A man accused of attending an al-Qaida training camp is a trained terrorist intent on attacking Americans, prosecutors alleged Thursday, but his attorney called him just a directionless young man prone to wild storytelling.
In opening statements of Hamid Hayat’s federal trial, prosecutors said the 23-year-old Lodi man visited the camp in Pakistan in 2003, then returned to his family’s home in California farm country and awaited information about potential terrorist targets.
“Hamid Hayat talked about jihad before he even left the United States. He talked about acts of violence. He talked about training camps. He received weapons training while he was there,” prosecutor Laura Ferris said.
Hayat admitted going twice to a terrorist camp and returning to the United States, where he was “waiting for orders,” she said.
Ferris did not mention any specific targets or possible motives in her opening statement.
Hayat, who was born in the United States, is charged with supporting terrorists by attending the camp, and with lying about it to the FBI. He faces up to 39 years in prison if convicted.
Hamid Hayat’s attorney, Wazhma Mojaddidi, said the government has no proof that her client attended a terrorist camp, despite information agents received from a paid informant.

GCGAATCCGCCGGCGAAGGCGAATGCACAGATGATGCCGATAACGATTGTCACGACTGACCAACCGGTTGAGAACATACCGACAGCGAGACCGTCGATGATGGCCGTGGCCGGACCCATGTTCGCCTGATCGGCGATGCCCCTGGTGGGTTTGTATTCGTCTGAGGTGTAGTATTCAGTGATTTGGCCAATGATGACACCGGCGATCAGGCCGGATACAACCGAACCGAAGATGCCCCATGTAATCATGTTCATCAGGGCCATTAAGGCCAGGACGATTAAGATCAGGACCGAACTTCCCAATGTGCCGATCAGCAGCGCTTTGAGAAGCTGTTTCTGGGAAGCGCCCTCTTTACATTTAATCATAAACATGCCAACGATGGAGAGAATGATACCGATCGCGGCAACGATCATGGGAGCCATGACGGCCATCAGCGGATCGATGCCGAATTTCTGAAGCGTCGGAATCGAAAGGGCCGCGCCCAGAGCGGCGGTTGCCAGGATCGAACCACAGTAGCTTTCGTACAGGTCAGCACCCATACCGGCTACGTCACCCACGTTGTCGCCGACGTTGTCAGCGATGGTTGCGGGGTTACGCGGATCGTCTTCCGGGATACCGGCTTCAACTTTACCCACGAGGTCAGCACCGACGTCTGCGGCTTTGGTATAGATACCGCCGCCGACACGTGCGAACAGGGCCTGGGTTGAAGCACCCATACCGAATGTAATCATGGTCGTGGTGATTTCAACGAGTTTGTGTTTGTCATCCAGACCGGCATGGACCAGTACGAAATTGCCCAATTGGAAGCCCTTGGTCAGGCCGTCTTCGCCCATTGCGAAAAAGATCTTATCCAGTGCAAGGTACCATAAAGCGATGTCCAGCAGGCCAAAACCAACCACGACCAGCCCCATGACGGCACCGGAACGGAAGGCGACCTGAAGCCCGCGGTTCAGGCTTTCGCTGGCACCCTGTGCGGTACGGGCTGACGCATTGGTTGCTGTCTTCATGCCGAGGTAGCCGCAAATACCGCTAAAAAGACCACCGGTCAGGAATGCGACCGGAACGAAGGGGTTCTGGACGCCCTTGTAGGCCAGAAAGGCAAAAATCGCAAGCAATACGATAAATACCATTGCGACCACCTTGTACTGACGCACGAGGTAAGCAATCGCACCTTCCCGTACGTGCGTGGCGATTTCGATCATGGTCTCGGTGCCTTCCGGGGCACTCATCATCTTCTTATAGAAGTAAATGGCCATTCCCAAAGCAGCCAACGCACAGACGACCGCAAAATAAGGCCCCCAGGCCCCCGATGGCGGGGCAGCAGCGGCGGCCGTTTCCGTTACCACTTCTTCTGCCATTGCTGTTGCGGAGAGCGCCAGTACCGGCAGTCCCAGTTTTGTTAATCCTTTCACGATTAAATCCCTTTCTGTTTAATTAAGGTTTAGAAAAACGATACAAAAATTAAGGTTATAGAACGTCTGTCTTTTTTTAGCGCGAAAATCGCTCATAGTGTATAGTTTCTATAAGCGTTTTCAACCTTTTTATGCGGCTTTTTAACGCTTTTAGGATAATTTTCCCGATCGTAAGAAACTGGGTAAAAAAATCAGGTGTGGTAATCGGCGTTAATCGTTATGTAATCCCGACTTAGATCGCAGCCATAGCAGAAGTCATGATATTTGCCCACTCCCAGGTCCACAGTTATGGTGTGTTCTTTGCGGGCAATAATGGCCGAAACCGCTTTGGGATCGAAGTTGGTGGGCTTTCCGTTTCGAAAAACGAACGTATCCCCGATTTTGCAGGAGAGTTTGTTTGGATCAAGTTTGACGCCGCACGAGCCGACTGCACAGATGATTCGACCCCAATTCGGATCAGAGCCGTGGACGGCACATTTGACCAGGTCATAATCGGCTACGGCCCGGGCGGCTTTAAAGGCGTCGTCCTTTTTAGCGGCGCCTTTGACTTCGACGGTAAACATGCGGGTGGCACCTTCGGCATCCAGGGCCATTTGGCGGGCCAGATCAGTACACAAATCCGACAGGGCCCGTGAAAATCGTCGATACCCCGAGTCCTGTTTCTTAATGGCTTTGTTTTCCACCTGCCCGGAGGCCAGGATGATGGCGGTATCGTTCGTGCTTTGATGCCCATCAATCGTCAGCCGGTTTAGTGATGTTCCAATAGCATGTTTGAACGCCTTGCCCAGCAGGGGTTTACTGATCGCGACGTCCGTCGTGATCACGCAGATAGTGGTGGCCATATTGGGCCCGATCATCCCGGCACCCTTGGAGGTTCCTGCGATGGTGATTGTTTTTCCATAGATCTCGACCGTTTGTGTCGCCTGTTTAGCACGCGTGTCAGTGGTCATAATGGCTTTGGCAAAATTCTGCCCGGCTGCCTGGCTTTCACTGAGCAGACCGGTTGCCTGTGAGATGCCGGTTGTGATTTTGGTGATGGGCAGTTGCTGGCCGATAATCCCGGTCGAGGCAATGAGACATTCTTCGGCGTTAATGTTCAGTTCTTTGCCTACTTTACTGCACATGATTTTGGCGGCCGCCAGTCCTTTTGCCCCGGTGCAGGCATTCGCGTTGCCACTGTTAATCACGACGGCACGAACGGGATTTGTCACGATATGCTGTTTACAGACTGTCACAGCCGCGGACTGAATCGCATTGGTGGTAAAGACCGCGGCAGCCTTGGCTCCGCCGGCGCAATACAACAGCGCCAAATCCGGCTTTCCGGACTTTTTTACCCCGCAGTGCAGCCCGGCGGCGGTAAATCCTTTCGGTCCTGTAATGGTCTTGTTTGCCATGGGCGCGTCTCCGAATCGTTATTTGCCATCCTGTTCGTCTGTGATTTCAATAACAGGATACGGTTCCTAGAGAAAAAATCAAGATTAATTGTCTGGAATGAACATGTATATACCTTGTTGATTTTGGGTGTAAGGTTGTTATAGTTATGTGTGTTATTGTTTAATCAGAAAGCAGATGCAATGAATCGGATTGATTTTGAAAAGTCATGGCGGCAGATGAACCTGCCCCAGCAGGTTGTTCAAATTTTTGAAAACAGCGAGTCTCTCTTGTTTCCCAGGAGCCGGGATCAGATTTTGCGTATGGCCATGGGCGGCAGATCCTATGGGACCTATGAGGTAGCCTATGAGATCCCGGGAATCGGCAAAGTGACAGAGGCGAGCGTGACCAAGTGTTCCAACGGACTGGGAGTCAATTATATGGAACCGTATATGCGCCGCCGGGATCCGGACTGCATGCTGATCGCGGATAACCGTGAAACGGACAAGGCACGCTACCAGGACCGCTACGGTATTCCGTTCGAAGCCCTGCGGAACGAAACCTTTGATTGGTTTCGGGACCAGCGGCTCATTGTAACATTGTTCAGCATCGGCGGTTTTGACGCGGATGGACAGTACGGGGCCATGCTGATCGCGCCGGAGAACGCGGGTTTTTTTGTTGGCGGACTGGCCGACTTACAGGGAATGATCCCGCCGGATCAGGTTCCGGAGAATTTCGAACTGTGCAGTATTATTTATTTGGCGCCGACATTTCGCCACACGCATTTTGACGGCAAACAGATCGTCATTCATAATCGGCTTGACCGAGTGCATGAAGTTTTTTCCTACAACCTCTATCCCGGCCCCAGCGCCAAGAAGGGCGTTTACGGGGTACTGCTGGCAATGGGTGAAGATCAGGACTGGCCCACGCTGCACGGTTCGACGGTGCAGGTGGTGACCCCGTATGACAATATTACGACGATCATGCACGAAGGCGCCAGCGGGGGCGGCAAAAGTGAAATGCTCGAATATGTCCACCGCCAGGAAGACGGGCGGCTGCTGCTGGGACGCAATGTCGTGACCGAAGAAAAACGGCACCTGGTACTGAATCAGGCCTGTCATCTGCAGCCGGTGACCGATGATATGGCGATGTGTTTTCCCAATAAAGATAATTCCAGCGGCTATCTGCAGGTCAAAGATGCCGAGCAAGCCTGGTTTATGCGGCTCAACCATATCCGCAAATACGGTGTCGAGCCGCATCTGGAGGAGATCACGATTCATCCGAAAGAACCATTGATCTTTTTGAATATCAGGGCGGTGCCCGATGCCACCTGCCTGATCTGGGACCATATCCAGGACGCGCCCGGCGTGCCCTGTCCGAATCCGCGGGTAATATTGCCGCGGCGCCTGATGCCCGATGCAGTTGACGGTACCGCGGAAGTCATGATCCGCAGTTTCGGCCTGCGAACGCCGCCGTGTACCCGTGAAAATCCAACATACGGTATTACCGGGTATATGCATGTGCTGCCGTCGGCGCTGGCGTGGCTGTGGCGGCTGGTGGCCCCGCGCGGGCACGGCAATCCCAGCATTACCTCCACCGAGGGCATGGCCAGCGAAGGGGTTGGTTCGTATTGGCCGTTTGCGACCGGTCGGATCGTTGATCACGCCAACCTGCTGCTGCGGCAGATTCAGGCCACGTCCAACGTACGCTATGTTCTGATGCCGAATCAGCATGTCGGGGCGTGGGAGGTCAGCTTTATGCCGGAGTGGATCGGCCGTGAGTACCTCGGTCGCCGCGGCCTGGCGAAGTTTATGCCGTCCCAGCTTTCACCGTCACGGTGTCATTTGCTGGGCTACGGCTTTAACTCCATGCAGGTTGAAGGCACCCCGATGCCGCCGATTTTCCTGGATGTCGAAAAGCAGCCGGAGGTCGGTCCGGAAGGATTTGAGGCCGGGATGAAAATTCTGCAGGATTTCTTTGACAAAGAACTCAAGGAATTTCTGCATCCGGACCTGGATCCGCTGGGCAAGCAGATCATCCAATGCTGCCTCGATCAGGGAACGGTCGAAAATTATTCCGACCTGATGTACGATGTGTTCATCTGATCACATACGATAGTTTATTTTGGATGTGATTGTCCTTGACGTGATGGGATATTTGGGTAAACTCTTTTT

She said Hayat was prone to exaggeration and “has made statements that are just simply not true.” His statements to the FBI will expose contradictions and inaccuracies, she said.
The paid informant, who grew close to Hamid Hayat before he departed to Pakistan in May 2003, recorded hundreds of hours of audiotapes. In them, Mojaddidi said, jurors will hear the informant describe Hayat as lazy, lacking ambition “and just a big storyteller.”
Hayat and his father, 48-year-old Umer Hayat, have been in custody since their arrests last June. Umer Hayat is charged with making false statements to FBI agents about his son’s activities and could face 16 years in prison if convicted.
They are being tried together before separate juries. Opening statements in Umer Hayat’s portion of the trial are scheduled for Tuesday.
The arrests of the father and son stunned Lodi, an agricultural town of 62,000 about 35 miles south of Sacramento. Fears of a local terror cell grew when two Islamic clerics and one of the cleric’s sons were taken into custody and later deported on immigration violations.
Since then, the government has made no other arrests and has released little information about its investigation.
An affidavit released in Washington, D.C., when Hamid Hayat was arrested said he planned to attack hospitals and supermarkets after he returned to the United States.